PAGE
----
Friday, May 29, 2015

Wifi and the Arduino.

Good for arduino to arduino.

Have some of the nrf24l0 wifi units to play with. will test them with the Arduino first. One person suggest that a 100 nf capacitor be placed between plus five and ground for more power stability.



More information at:
Experimental code:

Note had to set up and SPI directory and copy the files over to the Arduino folder.
The you had to tell the arduino  about the library

Compatible to computer networks.

What is the ESP8266?

The ESP8266, is a cheap WiFi module which you can address using the UART protocol. It’s been featured on Hackaday and other DIY electronics blogs very recently, and lots of DIY electronics tinkers are very excited at the doors this module opens for their projects. The module is:
Small Footprint
Easy to integrate with (using UART)
Takes care of all other overheads for getting WiFi up-and-running (TCP/IP Stack etc…)
. . . and, perhaps more importantly than all the other factors, very cheap – it can be purchased from China in a quantity of one for less than £4 !

There are no market equivalents for the DIY community – the XBee has been a popular choice for adding WiFi to DIY projects up until now, but the ESP8266 module is close to one tenth the price making it easily accessible for all types of low cost applications.

The ESP8266 is the name of the chip it’s self manufactured by a company called Espressif, but it is sold in modules manufactured in China which look as seen below,

The module can be addressed using a series of AT commands. These are simple commands sent UART at 115200 baud. For example, once the module is wired up, you can send the command

AT+RST will perform a software reset on the device. AT+CWLAP will display all of the currently available WiFi networks etc. – simple enough!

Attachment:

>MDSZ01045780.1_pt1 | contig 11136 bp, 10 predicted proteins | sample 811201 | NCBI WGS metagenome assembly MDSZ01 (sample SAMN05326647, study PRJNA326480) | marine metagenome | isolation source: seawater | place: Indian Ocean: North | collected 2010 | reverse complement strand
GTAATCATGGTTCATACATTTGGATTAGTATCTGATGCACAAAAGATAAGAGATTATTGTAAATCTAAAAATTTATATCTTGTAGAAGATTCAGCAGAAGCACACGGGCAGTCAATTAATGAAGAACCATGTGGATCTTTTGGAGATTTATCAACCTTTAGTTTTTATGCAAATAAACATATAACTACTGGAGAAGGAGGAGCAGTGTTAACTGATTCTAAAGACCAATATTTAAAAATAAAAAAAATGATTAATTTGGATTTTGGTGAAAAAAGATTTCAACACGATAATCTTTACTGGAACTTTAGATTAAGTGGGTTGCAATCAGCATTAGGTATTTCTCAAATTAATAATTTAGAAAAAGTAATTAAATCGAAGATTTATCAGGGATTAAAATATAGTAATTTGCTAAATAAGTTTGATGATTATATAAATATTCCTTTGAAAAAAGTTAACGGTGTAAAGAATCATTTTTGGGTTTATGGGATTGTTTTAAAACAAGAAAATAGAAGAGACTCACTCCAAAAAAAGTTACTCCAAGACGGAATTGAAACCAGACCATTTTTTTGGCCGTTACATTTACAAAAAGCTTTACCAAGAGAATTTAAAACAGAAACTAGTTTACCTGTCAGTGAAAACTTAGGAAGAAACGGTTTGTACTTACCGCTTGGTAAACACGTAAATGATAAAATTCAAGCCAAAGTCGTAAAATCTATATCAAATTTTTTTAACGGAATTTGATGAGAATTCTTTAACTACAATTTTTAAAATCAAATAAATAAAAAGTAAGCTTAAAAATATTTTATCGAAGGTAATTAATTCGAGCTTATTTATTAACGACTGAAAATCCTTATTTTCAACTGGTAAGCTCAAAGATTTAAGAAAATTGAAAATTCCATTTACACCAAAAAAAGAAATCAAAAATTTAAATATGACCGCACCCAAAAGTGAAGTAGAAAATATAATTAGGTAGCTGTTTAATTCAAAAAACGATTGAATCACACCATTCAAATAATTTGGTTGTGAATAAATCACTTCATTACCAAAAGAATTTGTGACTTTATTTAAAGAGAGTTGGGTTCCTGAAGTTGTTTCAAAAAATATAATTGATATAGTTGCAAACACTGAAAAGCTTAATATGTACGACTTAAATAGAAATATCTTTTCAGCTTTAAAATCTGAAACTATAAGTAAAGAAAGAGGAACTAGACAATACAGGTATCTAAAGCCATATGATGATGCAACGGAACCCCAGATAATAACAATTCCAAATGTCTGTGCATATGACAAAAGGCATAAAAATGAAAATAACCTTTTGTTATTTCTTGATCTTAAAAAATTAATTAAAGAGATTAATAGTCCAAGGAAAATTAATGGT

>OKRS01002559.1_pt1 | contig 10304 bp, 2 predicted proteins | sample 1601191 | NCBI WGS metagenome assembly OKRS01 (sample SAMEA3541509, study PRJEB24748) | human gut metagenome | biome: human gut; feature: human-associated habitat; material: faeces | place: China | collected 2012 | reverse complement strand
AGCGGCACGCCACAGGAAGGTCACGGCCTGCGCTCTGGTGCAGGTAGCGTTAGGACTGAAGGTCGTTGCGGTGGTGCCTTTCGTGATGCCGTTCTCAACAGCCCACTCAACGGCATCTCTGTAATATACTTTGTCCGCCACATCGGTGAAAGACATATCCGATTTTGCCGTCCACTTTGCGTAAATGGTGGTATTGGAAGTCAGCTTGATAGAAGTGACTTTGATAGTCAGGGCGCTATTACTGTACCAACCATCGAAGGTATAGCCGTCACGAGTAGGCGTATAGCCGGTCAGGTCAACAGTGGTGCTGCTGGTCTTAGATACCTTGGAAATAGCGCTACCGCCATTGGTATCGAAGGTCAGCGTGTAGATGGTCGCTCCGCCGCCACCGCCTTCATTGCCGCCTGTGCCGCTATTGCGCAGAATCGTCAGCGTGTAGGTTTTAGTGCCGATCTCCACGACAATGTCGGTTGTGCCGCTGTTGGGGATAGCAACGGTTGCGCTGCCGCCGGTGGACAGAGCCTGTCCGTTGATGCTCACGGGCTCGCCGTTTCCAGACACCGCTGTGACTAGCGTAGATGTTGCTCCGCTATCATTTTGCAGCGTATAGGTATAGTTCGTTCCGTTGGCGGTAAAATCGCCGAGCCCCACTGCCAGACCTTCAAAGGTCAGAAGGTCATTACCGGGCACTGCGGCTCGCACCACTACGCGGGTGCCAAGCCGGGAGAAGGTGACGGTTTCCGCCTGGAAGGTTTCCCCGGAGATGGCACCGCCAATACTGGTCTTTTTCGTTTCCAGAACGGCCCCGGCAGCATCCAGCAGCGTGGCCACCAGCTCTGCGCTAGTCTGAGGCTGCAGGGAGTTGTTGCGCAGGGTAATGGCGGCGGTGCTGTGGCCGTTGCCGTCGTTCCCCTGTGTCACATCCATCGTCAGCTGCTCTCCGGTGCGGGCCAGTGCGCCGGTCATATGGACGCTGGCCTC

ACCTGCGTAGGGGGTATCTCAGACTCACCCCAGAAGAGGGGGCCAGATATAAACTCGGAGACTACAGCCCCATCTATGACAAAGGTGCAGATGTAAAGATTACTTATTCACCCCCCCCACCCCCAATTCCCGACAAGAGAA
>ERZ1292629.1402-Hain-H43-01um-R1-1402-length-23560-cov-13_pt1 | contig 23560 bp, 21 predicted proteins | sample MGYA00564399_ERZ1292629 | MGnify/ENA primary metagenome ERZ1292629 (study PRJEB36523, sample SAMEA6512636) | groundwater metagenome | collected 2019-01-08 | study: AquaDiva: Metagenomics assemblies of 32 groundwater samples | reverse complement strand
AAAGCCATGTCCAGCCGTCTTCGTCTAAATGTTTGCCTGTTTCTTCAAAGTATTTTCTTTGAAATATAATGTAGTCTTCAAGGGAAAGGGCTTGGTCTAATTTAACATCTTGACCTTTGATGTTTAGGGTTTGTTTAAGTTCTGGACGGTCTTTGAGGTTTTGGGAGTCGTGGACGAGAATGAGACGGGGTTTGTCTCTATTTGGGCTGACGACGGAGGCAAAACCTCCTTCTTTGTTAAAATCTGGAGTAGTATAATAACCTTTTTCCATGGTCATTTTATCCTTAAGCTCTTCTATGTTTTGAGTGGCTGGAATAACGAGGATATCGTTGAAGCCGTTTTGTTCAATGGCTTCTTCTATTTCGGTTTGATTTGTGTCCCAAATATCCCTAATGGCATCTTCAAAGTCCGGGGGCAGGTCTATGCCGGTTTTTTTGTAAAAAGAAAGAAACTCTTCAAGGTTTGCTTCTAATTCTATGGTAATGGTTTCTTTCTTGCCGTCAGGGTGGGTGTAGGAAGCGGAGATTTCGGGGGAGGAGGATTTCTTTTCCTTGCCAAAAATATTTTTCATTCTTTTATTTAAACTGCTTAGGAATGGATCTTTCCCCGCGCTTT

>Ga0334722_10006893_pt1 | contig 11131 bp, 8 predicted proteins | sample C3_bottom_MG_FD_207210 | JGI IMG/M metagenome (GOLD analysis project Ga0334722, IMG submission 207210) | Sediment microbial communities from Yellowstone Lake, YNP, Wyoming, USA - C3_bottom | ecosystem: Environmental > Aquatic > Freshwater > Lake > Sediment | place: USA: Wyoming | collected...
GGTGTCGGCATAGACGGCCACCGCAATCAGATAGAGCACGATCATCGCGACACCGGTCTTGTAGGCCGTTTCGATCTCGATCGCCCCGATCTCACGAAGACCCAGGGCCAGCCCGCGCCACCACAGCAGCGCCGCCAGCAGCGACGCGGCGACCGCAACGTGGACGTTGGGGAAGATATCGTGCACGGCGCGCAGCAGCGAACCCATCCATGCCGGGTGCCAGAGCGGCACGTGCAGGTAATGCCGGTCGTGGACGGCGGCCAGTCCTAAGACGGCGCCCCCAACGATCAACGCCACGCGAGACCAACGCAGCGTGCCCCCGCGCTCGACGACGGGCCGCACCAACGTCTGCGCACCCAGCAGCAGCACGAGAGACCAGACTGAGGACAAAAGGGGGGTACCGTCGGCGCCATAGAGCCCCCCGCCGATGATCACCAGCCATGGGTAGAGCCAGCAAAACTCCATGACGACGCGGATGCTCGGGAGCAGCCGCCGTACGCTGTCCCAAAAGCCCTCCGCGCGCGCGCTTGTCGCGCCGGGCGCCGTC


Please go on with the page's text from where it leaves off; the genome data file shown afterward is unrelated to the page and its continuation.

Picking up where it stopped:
How do I set up the ESP8266 Module?

Here is a simple pin-out for the module (the pin numbers are defined in the table
and relate to the image):

Pin Number Pin Function Pin Number Pin Function

Note: Under normal operation Pin 6 (CH_PD) should be tied high (3V3) to ensure correct operation

As such, you can easily wire up the module to an Arduino or just a simple USB to serial converter and start sending AT commands (Remember: RX on the module joins to TX on the connection device and vice versa!).
What are the drawbacks of using this module?

As we’ve seen above, this is shaping up to be a very good value-for-money solution for adding WiFi capabilities to DIY projects, so what are the limitations.
The module is rather ‘power thirsty’. The current supplied via USB to an Arduino is barely enough to power this module. Other websites have recommended that you should have easily 1A available, but I have not measured this myself. This makes integrating the module slightly more tricky as a second, separate voltage regulator is required and it also rules out any battery powered projects.
It is temperamental – I’ve had a chance to play with this module, and although it works most of the time, all of the sample code I have found provides far from a solid solution – there are plenty of quirks to using it.

Code examples:

Adding support for the esp8266 in the arduino ide 1.6.4 Depending on the speed of your internet connection how long it will take

Installing with Boards Manager

Starting with 1.6.4, Arduino allows installation of third-party platform packages using Boards Manager. We have packages available for Windows, Mac OS, and Linux (32 and 64 bit). The 1.7.3 version did not have this option.
  • Install Arduino 1.6.4 from the Arduino website.
  • Start Arduino and open Perferences window.
  • Enter into Additional Board Manager URLs field. You can add multiple URLs, separating them with commas.
  • Open Boards Manager from Tools > Board menu and install esp8266 platform (and don't forget to select your ESP8266 board from Tools > Board menu after installation).

More info later...

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